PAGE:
Instead for some reason they offer up a New Orleans Dixieland-esque track which lays back to such an extent that you wonder if it was interfering with their nap. As a result they sort of let the parade pass them by, slowing the entire song down and taking up valuable space with extended solos that add nothing exciting or interesting. In the process it winds up undercutting the risqué attitude Day imparts her vocals with which all but ensures that the record will struggle to make an impression unless you’re keyed in exclusively on the girl being hung out to dry by everyone around her.

Still a good record and a great individual performance, but one that could’ve been so much more with just a little effort.


Keep In Time
In the past we’ve seen Dot Records make bad decisions on material with her, trying to make her palatable for pop audiences, but you can’t say that’s the case with a song like this. If they wanted something more wholesome they’d have simply told her it was really about timepieces and forced her to treat it as such.

Instead The Clock Song (Let Your Pendulum Swing) was simply a case of the band getting some sort of an itch to try something different without realizing – or caring – that it contradicted their singer’s approach.

The problem is when Ruth Brown at Atlantic couldn’t quite get on the same page with her band they’d already built up enough of a track record where audiences would still flock to the record and overlook those issues because of their love for the singer.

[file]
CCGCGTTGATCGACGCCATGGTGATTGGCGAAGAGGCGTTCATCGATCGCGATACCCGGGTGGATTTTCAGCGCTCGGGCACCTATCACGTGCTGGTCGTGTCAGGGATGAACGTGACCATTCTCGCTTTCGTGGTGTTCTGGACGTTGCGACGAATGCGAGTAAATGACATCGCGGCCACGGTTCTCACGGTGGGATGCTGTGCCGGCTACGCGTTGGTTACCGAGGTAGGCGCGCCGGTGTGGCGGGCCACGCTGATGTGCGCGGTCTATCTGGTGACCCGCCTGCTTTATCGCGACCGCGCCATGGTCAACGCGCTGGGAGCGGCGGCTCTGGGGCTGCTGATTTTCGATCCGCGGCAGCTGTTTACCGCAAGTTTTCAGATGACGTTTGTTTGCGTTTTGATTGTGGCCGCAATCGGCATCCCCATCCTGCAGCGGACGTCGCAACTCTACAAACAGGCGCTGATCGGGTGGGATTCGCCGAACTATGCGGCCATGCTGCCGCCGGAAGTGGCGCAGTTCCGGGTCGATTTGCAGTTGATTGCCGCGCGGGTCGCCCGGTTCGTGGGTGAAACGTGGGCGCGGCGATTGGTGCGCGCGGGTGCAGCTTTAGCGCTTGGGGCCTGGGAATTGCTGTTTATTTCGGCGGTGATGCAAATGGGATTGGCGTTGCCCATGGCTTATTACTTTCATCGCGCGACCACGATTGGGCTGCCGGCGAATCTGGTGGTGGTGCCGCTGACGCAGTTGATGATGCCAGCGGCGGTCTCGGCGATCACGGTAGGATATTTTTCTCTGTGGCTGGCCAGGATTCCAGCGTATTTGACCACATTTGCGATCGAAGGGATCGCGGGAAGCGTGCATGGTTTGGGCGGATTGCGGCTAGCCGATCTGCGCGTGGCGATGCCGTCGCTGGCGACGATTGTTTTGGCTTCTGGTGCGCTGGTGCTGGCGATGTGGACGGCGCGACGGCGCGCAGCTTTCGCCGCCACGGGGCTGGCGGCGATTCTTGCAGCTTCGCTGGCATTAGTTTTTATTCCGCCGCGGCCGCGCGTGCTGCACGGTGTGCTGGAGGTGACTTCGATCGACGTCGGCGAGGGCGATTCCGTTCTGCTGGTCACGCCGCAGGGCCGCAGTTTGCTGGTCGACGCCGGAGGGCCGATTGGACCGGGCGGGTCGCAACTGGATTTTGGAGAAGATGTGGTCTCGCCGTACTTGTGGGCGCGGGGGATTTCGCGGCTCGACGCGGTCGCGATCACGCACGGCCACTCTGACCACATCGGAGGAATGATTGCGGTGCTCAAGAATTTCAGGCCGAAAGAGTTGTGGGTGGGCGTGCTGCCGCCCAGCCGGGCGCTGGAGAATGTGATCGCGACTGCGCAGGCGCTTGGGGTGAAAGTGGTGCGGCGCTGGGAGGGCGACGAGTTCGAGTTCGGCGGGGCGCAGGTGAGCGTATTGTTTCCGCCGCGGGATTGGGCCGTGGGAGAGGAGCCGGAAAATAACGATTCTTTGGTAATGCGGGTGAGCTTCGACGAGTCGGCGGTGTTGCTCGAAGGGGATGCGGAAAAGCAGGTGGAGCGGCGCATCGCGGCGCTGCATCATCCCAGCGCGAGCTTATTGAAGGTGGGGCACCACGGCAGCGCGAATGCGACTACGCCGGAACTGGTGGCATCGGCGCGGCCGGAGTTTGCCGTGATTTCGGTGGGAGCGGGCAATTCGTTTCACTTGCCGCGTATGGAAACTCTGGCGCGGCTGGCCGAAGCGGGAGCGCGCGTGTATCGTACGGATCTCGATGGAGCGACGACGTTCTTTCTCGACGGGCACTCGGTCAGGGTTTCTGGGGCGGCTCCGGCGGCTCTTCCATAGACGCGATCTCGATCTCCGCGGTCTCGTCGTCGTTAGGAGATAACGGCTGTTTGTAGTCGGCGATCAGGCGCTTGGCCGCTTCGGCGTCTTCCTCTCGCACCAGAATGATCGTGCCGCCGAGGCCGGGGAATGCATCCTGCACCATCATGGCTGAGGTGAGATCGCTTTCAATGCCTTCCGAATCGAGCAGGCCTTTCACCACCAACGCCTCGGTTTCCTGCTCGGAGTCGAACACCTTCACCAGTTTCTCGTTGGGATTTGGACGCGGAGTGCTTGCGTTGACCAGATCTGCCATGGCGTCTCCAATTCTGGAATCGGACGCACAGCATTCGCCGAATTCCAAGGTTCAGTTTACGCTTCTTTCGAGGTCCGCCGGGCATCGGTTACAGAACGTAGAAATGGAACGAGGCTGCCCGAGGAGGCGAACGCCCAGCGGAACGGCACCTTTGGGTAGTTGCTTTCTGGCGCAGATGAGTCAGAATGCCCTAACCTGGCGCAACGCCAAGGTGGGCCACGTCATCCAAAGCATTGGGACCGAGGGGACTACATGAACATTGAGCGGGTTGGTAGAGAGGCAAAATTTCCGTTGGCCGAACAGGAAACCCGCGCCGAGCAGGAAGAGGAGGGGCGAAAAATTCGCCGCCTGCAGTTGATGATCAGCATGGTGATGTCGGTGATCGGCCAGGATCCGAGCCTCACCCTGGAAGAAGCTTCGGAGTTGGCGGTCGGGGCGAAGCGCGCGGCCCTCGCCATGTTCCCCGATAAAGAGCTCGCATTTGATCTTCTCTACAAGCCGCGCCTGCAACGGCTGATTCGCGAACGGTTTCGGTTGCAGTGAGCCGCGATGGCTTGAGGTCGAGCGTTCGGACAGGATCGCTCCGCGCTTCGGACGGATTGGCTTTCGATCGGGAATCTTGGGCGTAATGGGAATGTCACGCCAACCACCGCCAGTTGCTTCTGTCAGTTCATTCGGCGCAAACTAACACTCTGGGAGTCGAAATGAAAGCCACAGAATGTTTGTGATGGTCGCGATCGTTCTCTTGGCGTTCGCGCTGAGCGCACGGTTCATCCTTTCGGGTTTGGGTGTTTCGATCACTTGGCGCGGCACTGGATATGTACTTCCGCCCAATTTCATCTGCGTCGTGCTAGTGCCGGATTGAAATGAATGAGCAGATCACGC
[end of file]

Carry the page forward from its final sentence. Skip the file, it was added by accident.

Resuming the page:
Margie Day, even though she equals Brown’s recent turn – and perhaps surpasses it because she had less to work with – doesn’t have the same name recognition to make up for this record’s shortcomings… that is, if the audience was even aware to look past The Griffin Brothers name to find out who the real star is.

I know that to some this head to head comparison between an immortal and a short-lived comparatively minor act might strike some as far-fetched and even seem insulting to Miss Rhythm, but part of the fun of being a rock fan is looking for those with the talent to stand toe to toe with the legends and Margie Day had what it took to do just that.

Too bad her band, her record company and the public didn’t seem to realize it at the time.


(Visit the Artist page of Margie Day as well as The Griffin Brothers for the complete archive of their respective records reviewed to date)